2016 has already got off to a frenetic pace and is set to get even busier. A referendum on the UK’s continued membership of the European Union is highly possible, a decision is expected on increasing London’s airport capacity and a review of human rights legislation is promised. Meanwhile, public sector bodies are busy working out the implications of November’s Spending Review while Whitehall’s Single Departmental Plans are designed to translate the Spending Review numbers into policy actions. Meantime the Cabinet is locked in a battle with NHS providers which the Welsh Secretary last night pretty much admitted would spill over to nursing and ancillary staff.
The key issue that we see is a longer term one. Will the Paris climate-change agreement, signed in December, matter?
It’s beginning to look like it will. One of the key things which the Paris agreement overcomes is the dichotomous distinction between Annex I and non-Annex I countries. That distinction was first introduced in the climate negotiations at COP-1 in Berlin in 1995. This was introduced to fulfil the promise of “common but differentiated responsibilities and respective capabilities” in the United Nations Framework Convention on Climate Change (UNFCCC, 1992). The principle was further codified two years later in the Kyoto Protocol.
Unfortunately the distinction between the developed and developing countries in the Kyoto Protocol has made progress on climate change painful because the major growth in emissions since the Protocol came into force in 2005 is entirely in the large developing countries—China, India, Brazil, Korea, South Africa, Mexico, and Indonesia.
The big break came at the annual UNFCCC bash/negotiating session in Durban, South Africa in 2011, where a decision was adopted by member countries to “develop [by December 2015, in Paris] a protocol, another legal instrument or an agreed outcome with legal force under the Convention applicable to all Parties.” This “Durban Platform for Enhanced Action” broke with the Kyoto Protocol.
So what is going to happen instead?
Further to the negotiations under the Ad Hoc Working Group on the Durban Platform for Enhanced Action (ADP), the Conference of the Parties (COP), by its decision 1/CP.19, invited all Parties to initiate or intensify domestic preparations for their INDCs towards achieving the objective of the Convention as set out in its Article 2, without prejudice to the legal nature of the contributions, in the context of adopting a protocol, another legal instrument or an agreed outcome with legal force under the Convention applicable to all Parties ie. each Country comes up with a plan.
Remarkably, 186 of the 195 members of the UNFCCC submitted INDCs by the end of the Paris talks, representing some 96% of global emissions. Contrast that with the Kyoto Protocol, which now covers countries (Europe and New Zealand) accounting for no more than 14% of global emissions (and 0% of global emissions growth).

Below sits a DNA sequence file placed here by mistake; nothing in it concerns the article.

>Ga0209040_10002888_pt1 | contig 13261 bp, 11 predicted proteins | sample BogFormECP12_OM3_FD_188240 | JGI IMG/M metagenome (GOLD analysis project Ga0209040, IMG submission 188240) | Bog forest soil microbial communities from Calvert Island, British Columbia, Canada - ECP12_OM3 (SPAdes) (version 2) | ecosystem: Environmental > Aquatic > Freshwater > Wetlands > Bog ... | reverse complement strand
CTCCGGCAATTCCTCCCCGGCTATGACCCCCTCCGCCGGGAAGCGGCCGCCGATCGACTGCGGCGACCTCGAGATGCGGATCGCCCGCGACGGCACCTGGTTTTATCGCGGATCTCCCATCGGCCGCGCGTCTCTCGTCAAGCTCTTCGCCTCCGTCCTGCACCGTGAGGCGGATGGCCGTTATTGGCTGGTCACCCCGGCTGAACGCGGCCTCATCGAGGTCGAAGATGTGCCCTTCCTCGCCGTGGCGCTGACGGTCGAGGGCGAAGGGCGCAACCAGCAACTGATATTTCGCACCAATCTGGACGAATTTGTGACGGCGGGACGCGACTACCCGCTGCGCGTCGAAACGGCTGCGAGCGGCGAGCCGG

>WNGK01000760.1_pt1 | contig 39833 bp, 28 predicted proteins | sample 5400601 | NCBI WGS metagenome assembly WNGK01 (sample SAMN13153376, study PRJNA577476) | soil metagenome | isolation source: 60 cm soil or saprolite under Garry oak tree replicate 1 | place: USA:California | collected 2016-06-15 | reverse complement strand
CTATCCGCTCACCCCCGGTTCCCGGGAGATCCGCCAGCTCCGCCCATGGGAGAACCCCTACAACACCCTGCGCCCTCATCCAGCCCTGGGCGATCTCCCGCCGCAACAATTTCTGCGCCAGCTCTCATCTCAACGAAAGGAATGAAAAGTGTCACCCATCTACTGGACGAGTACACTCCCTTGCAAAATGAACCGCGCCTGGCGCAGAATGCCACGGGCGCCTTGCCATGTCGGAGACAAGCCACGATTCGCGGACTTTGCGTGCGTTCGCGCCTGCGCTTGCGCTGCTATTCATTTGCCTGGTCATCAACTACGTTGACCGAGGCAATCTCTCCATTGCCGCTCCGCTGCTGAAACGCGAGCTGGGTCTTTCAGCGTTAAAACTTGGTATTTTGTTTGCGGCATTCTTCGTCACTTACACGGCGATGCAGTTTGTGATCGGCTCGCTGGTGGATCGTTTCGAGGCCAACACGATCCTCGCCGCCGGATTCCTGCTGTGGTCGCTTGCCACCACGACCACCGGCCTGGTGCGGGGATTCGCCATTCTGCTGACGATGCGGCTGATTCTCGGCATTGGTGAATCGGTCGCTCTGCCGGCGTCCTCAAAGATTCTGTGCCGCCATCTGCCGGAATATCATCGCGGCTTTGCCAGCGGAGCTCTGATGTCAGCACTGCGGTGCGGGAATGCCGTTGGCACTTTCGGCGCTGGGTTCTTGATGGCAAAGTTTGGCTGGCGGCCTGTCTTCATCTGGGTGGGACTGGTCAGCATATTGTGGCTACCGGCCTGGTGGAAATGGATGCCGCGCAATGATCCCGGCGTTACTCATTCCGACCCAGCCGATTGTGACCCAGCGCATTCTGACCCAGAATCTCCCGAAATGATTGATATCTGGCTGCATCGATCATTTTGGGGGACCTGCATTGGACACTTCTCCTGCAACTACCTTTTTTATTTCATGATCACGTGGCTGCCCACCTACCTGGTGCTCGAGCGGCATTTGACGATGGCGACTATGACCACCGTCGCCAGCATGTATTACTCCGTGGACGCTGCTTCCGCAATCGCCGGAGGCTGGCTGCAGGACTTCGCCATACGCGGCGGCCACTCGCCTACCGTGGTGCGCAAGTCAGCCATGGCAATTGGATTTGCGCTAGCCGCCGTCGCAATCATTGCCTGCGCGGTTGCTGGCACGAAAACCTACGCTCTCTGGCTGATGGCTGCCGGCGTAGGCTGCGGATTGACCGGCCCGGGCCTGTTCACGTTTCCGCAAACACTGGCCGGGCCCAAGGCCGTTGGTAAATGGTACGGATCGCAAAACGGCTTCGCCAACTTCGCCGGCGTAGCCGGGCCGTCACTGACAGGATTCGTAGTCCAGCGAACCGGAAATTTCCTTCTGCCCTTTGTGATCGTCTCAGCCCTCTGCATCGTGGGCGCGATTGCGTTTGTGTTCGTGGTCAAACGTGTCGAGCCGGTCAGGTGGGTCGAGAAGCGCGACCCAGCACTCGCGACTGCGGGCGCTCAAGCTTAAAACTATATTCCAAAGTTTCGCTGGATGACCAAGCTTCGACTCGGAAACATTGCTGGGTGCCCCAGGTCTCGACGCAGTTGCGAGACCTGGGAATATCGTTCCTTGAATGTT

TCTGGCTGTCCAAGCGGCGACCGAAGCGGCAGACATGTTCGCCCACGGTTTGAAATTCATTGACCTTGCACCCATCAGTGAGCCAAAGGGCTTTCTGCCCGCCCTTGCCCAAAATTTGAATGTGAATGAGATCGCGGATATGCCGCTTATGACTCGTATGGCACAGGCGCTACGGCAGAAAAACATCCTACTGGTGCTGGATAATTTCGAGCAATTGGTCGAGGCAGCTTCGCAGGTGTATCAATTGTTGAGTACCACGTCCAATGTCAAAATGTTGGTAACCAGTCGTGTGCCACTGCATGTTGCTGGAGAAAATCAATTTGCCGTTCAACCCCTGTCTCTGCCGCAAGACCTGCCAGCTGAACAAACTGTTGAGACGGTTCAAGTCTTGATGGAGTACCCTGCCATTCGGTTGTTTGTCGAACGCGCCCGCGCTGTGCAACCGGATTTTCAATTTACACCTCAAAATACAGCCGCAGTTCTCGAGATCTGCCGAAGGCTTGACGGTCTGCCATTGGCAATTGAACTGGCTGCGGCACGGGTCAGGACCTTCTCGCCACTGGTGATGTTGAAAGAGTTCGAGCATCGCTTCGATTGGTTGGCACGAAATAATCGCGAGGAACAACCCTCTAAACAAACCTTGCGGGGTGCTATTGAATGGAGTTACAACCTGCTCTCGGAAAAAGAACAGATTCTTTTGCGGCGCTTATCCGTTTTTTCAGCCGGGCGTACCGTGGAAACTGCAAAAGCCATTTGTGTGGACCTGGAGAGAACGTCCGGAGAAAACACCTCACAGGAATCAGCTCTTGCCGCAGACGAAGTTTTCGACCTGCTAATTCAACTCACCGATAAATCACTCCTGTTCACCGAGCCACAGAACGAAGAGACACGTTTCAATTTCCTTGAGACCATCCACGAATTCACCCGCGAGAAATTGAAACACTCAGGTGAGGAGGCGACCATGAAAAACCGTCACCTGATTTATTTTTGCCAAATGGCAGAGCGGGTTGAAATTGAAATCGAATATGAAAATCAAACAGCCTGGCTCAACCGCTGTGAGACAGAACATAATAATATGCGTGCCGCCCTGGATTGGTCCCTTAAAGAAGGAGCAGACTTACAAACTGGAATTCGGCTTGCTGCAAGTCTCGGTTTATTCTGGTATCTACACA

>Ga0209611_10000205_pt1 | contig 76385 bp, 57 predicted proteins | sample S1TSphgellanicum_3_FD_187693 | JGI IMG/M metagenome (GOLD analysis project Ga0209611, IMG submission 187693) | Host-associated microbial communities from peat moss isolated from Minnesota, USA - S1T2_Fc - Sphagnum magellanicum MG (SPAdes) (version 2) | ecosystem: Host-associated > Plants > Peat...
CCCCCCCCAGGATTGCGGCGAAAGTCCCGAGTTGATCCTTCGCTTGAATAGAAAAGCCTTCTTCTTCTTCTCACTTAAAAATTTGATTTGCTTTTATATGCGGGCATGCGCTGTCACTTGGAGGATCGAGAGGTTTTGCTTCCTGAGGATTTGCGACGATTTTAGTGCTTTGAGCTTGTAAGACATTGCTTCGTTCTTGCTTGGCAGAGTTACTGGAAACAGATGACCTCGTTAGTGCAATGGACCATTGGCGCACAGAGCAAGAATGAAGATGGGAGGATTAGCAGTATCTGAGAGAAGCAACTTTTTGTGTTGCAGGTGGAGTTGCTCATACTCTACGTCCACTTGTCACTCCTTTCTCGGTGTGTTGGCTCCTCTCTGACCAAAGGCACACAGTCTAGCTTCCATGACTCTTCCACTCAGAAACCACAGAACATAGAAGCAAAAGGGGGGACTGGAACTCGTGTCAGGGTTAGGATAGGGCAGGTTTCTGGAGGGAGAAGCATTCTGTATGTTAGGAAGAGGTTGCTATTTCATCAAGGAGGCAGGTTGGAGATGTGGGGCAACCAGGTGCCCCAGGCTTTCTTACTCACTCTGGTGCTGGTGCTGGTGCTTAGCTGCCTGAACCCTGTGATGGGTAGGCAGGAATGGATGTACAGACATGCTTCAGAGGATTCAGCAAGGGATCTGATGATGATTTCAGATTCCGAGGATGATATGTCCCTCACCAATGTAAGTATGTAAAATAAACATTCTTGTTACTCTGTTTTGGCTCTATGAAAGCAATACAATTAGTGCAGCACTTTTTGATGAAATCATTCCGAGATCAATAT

So we have a near global agreement with countries which have plans but this is only the first step with this new approach. The INDCs will be assessed and revised every five years, with their collective ambition ratcheted up over time.
That said, even this initial set of contributions could cut anticipated temperature increases this century to about 3.5 degrees Centigrade, more than the frequently-discussed aspirational goal of limiting temperature increases to 2 degrees C (or the new aspirational target from Paris of 1.5 degrees C), but much less than the 5-6 degrees C increase that would be expected on a ‘business as usual pathway’. (An amendment to the Montreal Protocol to address hydrofluorocarbons (HFCs) emissions is- if it ever happens- is likely to shave an addition 0.5 C of warming.)
So the Paris Agreement is key: it represents 96% of emissions, has a clear and accountable structure for transparent emission measurement, a process- for improvements on a five year cycle and provides for ‘heterogenous linkage’, including internationalized carbon markets through something which in the jargon are called ITMOs.
We work with quite a few renewables developers and those concerned with issues around sustainability and this is a welcome relief to a sector which has seen too many false dawns. Now countries are developing action plans to deliver on their INDCs it is possible to get a steer. Any development of a further price for carbon on an international basis would also make decarbonisation efforts much more likely.
As 2016 looks to be a big political year with the headline issues triggering a huge amount of debate it could be some technical negotiations which historians look back on as crucial. We will be compiling a report on INDCs commitments to help policymakers and businesses understand the global market and country specific markets for low-carbon technologies. Let us know if you if would be interested in the service.
During his career, Simon has advised numerous blue chip clients and has worked on a number of large scale communications programmes. Simon has extensive international experience and was a previous Secretary General of the International Communications Consultancy Organisation (ICCO), a trade association representing over 1,000 PR agencies in 28 countries.
Latest posts by Simon Quarendon (see all)
- The Referendum Battle Lines are Now Drawn - February 22, 2016
- How the Paris Talks Affect You - February 12, 2016
- How can companies respond to climate change after the Paris talks? - December 21, 2015